Again, Israel is not a monolith- goodness no- it is a population with very strong and differing views. So there are many blogs and articles and books that you will find that support what you are saying. And too on the Palestinian side there are moderate voices. These folks see the folly of all of this and how un-religious it is. Some of the worst haters I find seem to be the most “religious”. But this is true of all those groups you quote above. Some minds can take scripture and find in it justification for their hate feelings. To me this phenomenon argues well against religion altogether because the scriptures and the clergy can give authority and keep a situation crystallized for a long long time. For instance we have the inability of some who are vocal on either side to give up or even share Jerusalem. The extremists don’t want to even share the land between the Jordan River and the sea. Religious reasons kick in.

    I don’t think Israel can forget for a moment- and this is almost a mantra- that it needs to be strong militarily. History will show that Israel did not begin with a very strong army at all but grew to what it is for purposes of self-preservation. Israel needed to fend off the neighboring countries that really did want to eliminate Israel. So here we are today. Israeli’s really believe they need to be the fifth most powerful and even more if possible. This will be so for long after a peace agreement.

    But there are many many hands reaching out and across beyond the government. The work of B’tselem is outstanding. This is an Israeli human rights organization that monitors and speaks out about injustice. We spoke here on ROS about what Daniel Barenboim is doing with the East West Divan Orchestra of Palestinian and Israeli musicians. (Barenboim just became a Palestinian citizen in solidarity). There are writers like David Grossman and Amos Oz who want peace and compromise and feel strongly the other side of things. One of my favorites is Yossi Beilin who worked so hard with Yasser Rabbo to achieve the Geneva Accord (a proposal that shows what can be done if there is a will) after everyone went home from the last round of talks disappointed.

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  • Potter

    Amira Hass is an Israeli who reported for years from Gaza. She now lives in Ramallah, the West Bank. Her reporting ( in Haaretz) is very sympathetic to Palestinians and critical of Israel. So too Gideon Levy. They stir the conscience of Israel and get a lot of nasty response on the Haaretz Talkback from right wingers/zealots.

    I have been following the Haaretz columns of Meron Benvenisti for several years now. He is not a regular but his criticism is strong. He was Deputy Mayor of Jerusalem 1971-78. I transcribed this from NPR radio interview years ago and will put it here because of you Nother:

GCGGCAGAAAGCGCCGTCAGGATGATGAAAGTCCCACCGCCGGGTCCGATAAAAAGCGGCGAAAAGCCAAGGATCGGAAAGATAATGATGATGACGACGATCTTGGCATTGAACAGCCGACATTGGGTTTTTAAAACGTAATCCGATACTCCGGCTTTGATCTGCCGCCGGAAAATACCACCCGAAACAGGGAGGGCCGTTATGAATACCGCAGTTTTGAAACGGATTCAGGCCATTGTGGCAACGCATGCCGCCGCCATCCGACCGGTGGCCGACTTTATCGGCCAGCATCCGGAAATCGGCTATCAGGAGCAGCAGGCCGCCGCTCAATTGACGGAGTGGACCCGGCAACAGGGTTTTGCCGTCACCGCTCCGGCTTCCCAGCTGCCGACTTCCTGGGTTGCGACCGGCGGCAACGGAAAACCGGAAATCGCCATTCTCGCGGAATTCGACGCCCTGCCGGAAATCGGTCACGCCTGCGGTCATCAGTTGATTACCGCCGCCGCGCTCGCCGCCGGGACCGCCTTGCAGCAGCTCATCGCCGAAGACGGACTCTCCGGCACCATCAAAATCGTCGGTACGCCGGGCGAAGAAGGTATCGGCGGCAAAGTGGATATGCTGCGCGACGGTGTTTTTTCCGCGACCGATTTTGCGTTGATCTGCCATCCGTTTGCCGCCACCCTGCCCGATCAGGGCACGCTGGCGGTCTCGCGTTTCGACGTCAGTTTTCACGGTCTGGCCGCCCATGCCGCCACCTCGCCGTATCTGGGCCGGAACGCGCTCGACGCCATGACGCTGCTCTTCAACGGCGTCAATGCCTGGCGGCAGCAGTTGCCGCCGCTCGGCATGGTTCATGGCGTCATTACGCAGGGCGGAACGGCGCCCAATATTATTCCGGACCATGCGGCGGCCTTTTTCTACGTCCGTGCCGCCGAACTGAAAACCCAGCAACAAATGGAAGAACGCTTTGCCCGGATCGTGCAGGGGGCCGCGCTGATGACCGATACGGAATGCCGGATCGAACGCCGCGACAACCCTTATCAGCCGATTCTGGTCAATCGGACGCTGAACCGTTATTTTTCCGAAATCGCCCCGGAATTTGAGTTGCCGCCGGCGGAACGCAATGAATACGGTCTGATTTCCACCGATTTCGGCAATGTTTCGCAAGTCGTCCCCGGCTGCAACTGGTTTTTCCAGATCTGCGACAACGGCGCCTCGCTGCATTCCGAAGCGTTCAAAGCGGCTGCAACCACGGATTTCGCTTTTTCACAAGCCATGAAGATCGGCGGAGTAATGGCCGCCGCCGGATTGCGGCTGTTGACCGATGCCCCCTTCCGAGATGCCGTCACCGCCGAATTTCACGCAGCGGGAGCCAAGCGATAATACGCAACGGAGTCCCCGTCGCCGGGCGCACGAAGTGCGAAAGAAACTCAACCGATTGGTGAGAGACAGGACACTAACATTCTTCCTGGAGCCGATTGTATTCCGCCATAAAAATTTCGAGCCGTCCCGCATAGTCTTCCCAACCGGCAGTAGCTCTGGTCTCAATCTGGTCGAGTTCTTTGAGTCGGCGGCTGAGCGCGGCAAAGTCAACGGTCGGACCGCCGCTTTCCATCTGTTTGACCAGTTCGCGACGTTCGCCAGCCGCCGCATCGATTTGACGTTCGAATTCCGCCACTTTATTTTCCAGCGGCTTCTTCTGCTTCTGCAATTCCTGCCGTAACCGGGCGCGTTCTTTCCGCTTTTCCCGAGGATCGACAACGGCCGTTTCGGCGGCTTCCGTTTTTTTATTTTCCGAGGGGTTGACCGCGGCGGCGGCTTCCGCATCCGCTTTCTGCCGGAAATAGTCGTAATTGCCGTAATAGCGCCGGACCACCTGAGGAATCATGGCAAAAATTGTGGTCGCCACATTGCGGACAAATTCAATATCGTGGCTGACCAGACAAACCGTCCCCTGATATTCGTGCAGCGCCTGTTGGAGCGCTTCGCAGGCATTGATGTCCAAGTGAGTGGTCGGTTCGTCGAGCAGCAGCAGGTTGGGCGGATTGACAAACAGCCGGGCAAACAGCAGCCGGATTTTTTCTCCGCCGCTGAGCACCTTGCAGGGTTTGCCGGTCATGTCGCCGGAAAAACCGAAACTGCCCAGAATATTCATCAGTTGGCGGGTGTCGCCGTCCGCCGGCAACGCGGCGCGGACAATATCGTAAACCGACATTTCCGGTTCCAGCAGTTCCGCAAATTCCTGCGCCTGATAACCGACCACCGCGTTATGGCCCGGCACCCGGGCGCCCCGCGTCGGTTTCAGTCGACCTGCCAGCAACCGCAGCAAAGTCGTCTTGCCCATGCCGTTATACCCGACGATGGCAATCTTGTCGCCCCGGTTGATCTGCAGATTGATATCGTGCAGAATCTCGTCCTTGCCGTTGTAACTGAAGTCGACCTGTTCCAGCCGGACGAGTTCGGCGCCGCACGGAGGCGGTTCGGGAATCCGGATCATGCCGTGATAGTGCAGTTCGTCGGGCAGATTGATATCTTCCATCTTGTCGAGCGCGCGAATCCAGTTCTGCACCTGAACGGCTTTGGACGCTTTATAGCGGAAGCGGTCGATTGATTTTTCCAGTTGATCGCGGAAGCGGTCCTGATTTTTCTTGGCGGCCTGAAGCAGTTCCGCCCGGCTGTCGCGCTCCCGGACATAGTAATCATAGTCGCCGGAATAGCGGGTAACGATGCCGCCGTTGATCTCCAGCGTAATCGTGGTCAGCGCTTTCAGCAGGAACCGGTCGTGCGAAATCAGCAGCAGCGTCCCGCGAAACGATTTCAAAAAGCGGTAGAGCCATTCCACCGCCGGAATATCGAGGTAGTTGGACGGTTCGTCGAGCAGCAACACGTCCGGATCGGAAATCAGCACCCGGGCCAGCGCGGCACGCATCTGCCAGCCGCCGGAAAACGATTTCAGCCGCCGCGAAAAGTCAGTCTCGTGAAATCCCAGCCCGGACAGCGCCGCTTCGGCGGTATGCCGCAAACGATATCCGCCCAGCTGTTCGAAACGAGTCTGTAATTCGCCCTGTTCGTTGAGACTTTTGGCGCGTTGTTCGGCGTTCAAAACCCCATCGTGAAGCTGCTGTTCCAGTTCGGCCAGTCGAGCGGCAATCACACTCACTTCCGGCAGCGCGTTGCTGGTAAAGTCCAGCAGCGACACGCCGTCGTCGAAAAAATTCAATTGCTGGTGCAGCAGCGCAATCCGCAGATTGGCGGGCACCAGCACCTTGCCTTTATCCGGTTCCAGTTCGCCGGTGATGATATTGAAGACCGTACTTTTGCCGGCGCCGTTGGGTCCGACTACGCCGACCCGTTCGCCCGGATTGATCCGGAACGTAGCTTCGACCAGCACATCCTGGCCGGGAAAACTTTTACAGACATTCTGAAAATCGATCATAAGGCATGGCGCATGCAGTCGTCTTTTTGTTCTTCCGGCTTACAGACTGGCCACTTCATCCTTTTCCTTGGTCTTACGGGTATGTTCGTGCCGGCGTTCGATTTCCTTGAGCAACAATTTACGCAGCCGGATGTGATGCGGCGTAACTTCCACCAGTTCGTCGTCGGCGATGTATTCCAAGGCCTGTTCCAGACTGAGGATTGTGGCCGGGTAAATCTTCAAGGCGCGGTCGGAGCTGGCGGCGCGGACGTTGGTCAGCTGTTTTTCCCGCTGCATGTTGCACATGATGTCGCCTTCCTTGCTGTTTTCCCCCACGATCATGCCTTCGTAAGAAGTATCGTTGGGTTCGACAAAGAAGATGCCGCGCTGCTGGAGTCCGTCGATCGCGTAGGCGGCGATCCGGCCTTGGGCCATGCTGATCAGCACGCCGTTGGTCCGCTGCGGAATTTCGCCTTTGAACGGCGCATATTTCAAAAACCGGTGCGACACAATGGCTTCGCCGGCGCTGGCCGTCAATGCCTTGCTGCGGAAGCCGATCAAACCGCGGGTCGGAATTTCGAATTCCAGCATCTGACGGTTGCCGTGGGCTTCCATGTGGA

The Hebrew Canaanite name of the holy city means “city of peace”. Names are symbols, expressions of hope, wishes for brilliant future and good omen. Alas, the hope for a city where peace prevails has not been fulfilled. Indeed it turned out that the city has known only brief periods of peace during it’s four millennia of recorded history. Thirty-seven times it has been besieged, stormed and conquered, destroyed and rebuilt by a multitude of nations. All of them sought not material prizes, for they are not to be found in that remote arid hilltop, but symbolic edification: their savior, eternity.

    Symbolic assets are by their very nature unique indivisible and cannot be shared. The quest for exclusive possession of the holy city has turned Jerusalem into a battleground of all seekers of absolute truths: sons of light determined to massacre the sons of darkness in the name of universal love, fanatics set to realize the right come what may.

    In the last half century a more bitter strife has begun. It is not anymore waged by foreign conquerors who have fought over the City of Peace for the sake of distant empires or bands of believers seeking redemption, but rather between two communities for whom Jerusalem is home: Israelis and Palestinians. This conflict has caused much bloodshed and endless suffering. Yet is not necessarily a violent encounter. It finds expression in all spheres of life and activity, even those of a civilian nature.

    Inter-communal conflicts are chronic because they are caused by daily friction of competing collectives. They are twilight wars in which every person must constantly swing between the perception of the other as an enemy who must be destroyed and the perception that he is a neighbor, a living breathing human being.

    I was born in Jerusalem and have conflicts and contradictions on my own internal landscape. I share my people’s aspirations and I participate in the struggle for our eternal city. Yet my intimate contact with my neighbor as enemies has taught me to understand their own aspirations and listen to their grievances. I am tired of the conflict and seek reconciliation.

    I think that we are all exhausted. Both sides begin to realize that in the struggle for Jerusalem there will be no victors and no vanquished. The impasse led what is called the peace process which is actually a long maybe an indefinite process of communal reconciliation. The Oslo accords have created the precondition for the beginning of the process, mutual recognition of the legitimacy of the other and maybe an understanding of his claim and sensitivities. One should not lose hope that indeed Jerusalem will finally become a city of peace.

    -Meron Benvenisti, writer, former deputy Mayor of Jerusalem

    June 28, 2000 National Public Radio

  • Potter

    Note: it was in September of that year 2000 that we were in Israel ( or was it October?) but all hell broke loose after the peace talks ended in disappointment that Fall. Beilin and Rabbo went on in secret to iron out differences on an unofficial level to come up with the Geneva Accord which stands as a monument today. But Sharon came to power from all the frustration as on the other side the reaction was intifada. This 2nd time intifada was not mere stones being thrown (as the late 80′ s). The Sharon years were brutal until towards the end when Sharon may have seen some light. He formed a new less extreme, more centrist party Kadima, now headed by Olmert. Sharon, as you know, also “disengaged” from Gaza……